DECEMBER 20, 2016
A historic decision is pending with South Korea’s Constitutional Court as it again weighs constitutional principles against the punishment of conscientious objectors under the Military Service Act. The anticipation for the Court’s decision has been growing since a public hearing on the issue was held in July 2015. Recently the president of the Court, Han-chul Park, confirmed that a decision would be delivered before his tenure expires on January 30, 2017.
An Outcome That Affects Thousands
South Korea’s Constitutional Court is the country’s highest court, vested with authority to determine the constitutionality of the law. The Court has been asked to reexamine the provision in the Military Service Act that punishes with imprisonment persons who refuse to take up military service for reasons of religious conscience. The Court is expected to determine whether this punishment conflicts with South Korea’s Constitution and its guarantees of freedom of conscience and religion.
If the Court decides that the government’s decades-long practice of imprisoning conscientious objectors is unconstitutional, South Korea will be forced to reexamine its treatment of conscientious objectors. Such a positive result will likely lead the government to stop prosecuting, convicting, and imprisoning young men who follow their conscience by refusing to perform military service.
Confusion in the Judicial Process
The Constitutional Court previously considered this issue in 2004 and 2011. Both times, it ruled that the laws penalizing conscientious objectors are constitutional. Similarly, the Supreme Court, South Korea’s chief appellate court and court of last instance, ruled in 2004 and again in 2007 that conscientious objection to military service is not a justifiable ground for refusing military call-up. Despite these high court rulings, enforcement of the law continues to be an unresolved issue—even in the courts.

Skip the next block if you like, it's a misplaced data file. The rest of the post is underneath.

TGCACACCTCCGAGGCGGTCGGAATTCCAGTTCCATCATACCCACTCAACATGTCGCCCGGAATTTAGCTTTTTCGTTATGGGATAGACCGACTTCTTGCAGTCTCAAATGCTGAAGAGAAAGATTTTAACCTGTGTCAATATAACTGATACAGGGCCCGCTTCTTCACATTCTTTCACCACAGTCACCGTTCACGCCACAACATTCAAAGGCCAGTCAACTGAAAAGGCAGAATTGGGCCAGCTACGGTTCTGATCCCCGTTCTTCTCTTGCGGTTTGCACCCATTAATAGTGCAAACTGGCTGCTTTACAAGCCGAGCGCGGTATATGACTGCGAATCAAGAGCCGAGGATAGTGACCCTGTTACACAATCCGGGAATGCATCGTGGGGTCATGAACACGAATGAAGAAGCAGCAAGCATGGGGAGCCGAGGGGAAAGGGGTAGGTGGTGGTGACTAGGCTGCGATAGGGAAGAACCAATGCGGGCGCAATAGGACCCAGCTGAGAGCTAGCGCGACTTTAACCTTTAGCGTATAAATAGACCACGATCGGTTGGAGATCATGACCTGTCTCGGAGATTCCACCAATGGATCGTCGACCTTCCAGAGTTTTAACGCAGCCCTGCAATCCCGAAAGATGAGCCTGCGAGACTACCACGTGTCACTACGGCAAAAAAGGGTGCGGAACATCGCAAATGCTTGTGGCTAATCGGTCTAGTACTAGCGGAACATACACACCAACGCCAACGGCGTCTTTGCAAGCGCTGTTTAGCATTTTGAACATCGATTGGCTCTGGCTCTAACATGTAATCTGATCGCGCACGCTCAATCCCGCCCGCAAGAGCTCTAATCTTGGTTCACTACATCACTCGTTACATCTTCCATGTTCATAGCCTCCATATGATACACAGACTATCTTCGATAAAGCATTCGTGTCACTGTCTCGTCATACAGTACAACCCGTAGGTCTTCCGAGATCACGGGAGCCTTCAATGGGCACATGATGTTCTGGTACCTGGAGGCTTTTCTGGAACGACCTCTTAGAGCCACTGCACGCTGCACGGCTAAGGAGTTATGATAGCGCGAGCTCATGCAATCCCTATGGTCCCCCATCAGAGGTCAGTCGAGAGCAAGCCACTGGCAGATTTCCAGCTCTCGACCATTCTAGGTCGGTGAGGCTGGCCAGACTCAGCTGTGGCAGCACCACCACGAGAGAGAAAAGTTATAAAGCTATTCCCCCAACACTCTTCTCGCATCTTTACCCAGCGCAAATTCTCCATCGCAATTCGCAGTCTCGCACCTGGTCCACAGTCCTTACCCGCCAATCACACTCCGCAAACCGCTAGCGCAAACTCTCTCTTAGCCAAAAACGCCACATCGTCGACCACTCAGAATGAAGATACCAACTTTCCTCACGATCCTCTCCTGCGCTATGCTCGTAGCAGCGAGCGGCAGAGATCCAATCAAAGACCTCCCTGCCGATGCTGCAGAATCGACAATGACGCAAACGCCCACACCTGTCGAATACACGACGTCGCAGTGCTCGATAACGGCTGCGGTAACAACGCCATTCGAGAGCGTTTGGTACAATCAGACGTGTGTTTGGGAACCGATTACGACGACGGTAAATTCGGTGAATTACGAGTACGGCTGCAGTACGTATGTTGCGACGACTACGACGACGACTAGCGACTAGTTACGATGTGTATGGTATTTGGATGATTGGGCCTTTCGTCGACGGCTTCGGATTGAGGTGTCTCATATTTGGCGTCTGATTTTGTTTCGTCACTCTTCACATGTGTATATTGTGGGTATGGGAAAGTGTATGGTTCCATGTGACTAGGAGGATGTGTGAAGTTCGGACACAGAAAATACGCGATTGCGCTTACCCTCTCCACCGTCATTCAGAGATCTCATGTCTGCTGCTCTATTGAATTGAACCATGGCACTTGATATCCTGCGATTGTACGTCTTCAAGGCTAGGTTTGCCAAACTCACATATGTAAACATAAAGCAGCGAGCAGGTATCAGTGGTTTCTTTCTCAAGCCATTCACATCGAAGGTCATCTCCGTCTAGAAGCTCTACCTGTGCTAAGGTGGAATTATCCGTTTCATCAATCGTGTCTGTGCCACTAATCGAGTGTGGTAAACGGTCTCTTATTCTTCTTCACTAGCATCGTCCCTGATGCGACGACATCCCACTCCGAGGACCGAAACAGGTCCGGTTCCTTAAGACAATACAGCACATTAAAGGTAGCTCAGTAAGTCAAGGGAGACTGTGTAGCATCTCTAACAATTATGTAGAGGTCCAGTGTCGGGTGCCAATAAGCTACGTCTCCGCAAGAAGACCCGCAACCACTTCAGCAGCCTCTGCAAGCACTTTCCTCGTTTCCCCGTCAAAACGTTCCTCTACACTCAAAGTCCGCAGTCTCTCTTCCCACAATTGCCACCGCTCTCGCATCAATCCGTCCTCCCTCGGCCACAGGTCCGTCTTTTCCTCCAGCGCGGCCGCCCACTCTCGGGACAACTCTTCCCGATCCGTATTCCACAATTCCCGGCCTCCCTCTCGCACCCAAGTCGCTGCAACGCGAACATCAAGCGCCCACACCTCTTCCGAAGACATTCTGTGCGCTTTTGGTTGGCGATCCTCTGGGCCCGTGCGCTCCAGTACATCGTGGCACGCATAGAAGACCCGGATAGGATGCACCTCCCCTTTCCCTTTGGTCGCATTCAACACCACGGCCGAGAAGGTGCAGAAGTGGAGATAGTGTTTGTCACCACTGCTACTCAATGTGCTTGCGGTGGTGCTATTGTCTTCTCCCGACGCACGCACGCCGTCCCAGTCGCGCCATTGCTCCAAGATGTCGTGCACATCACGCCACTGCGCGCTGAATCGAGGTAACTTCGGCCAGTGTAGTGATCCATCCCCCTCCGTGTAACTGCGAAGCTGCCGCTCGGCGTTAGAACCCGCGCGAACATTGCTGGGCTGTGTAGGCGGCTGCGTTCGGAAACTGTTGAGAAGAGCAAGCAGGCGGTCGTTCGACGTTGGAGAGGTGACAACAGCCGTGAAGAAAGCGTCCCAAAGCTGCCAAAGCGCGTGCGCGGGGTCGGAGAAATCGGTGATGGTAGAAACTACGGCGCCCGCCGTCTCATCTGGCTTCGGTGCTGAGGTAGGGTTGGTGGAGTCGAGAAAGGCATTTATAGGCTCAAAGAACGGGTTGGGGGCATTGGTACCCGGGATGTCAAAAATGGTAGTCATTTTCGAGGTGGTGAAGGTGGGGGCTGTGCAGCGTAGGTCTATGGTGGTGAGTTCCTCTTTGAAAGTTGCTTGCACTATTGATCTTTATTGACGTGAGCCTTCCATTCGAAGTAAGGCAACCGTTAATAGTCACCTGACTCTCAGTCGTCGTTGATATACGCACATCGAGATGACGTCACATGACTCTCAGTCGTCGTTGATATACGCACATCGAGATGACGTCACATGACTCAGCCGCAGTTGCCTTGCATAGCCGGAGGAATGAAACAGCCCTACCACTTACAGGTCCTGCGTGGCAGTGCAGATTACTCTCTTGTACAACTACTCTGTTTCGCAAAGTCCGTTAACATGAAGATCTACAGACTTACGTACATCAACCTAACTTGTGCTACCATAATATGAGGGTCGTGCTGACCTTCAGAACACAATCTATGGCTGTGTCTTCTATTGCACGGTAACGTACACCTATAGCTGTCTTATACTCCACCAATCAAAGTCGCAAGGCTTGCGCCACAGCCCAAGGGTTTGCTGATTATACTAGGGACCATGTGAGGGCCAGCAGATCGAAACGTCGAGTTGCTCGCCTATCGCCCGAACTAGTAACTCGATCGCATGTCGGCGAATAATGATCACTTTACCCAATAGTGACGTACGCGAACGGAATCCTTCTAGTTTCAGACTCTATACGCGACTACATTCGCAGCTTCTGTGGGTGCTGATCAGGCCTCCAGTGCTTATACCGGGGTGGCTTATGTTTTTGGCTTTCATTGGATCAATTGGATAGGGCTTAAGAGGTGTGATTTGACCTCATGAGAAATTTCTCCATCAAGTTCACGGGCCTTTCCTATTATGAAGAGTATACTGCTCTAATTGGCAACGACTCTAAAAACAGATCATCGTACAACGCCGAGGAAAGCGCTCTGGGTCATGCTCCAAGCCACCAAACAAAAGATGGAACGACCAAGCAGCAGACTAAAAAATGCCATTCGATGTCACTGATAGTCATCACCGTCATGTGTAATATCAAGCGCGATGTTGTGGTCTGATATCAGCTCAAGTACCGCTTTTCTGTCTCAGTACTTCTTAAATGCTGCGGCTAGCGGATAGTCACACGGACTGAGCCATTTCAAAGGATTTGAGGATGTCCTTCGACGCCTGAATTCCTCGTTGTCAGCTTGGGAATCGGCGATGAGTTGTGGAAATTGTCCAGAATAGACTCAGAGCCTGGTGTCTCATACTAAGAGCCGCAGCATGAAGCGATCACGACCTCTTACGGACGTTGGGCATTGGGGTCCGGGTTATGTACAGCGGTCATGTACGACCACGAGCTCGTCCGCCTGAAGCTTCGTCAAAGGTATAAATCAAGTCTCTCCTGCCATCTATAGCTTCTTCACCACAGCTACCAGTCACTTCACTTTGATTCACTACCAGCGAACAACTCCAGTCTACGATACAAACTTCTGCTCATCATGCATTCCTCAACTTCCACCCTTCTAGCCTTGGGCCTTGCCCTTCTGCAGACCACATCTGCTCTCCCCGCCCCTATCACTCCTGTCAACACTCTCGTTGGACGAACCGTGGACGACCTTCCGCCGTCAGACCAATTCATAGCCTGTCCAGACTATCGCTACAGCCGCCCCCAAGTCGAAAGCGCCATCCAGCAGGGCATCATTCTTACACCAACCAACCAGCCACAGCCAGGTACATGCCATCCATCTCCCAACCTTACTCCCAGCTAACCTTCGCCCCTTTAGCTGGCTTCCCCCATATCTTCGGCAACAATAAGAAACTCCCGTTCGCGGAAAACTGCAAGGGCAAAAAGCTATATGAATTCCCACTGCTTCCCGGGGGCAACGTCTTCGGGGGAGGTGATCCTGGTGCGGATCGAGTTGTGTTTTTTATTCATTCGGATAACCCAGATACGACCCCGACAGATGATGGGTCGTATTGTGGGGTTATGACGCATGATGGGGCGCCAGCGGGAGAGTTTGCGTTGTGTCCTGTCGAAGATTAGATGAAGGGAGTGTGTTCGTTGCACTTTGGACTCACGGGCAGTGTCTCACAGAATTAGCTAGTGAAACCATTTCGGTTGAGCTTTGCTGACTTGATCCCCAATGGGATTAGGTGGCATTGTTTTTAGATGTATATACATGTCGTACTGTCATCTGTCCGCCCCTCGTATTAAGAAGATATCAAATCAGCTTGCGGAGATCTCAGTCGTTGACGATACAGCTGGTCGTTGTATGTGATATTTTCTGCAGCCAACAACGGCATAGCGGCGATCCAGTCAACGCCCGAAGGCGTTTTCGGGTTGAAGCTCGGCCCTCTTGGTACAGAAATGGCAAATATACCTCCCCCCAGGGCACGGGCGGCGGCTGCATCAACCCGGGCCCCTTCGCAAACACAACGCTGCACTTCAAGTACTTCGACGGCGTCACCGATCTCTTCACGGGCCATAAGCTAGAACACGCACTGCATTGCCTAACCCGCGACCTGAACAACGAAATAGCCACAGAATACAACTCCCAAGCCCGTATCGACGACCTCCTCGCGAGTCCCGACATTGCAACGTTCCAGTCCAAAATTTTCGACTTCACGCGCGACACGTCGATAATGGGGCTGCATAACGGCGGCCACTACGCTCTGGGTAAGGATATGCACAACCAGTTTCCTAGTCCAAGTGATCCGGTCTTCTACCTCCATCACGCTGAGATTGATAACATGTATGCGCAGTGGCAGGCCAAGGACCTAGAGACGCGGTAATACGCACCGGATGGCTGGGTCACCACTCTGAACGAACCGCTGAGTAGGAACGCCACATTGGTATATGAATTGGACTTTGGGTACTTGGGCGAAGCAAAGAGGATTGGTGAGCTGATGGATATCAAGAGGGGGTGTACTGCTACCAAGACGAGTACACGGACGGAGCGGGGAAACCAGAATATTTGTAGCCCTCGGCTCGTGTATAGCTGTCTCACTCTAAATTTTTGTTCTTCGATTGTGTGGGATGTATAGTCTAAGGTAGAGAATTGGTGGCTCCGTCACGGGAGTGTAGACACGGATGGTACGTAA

South Korean courts at every level have expressed discomfort in sentencing conscientious objectors to prison. Since the Constitutional Court’s 2011 decision on the issue, the Court itself has agreed to hear 7 cases referred by district courts and 22 additional cases submitted by individuals. The Supreme Court rulings have also been challenged, and more than 40 cases on the issue of conscientious objection are pending with this high court. Since May 2015, trial courts have issued nine not-guilty decisions on behalf of conscientious objectors.
In October 2016, an appellate court took note of the struggle both in the lower courts and in those above them, stating: “This kind of confusion in interpreting and applying a single legal provision is unprecedented.” In the first ruling of its kind, the same appellate court declared three conscientious objectors not guilty. That not-guilty decision was welcomed by the Seoul Bar Association, which considered it “monumental.” The president of the Seoul Bar Association, Han-kyu Kim, noted that the Constitutional Court now has the final say.
“This kind of confusion in interpreting and applying a single legal provision is unprecedented.”—Gwangju District Court, Third Criminal Division, judgment regarding Lak-hoon Cho, dated October 18, 2016
A Long-Standing Issue at the Brink of Resolution
Mr. Kim further stated: “The public eagerly waits for [the Constitutional Court’s] positive decision on this issue. Conscientious objectors still endure criminal punishment even without a chance to consider alternative service. The Constitutional Court, the last stronghold for human rights, is urged to render its decision as soon as possible.”
Over the past 60 years, almost every South Korean family of Jehovah’s Witnesses has been touched by this issue, having fathers, sons, and brothers sentenced to prison for refusing to serve in the military. A decision in favor of conscientious objectors will eliminate the unproductive imprisonment and harmful criminalization of many young men and will strengthen the right to freedom of conscience and religion for all citizens.
All attention is now focused on the Constitutional Court’s forthcoming historic ruling.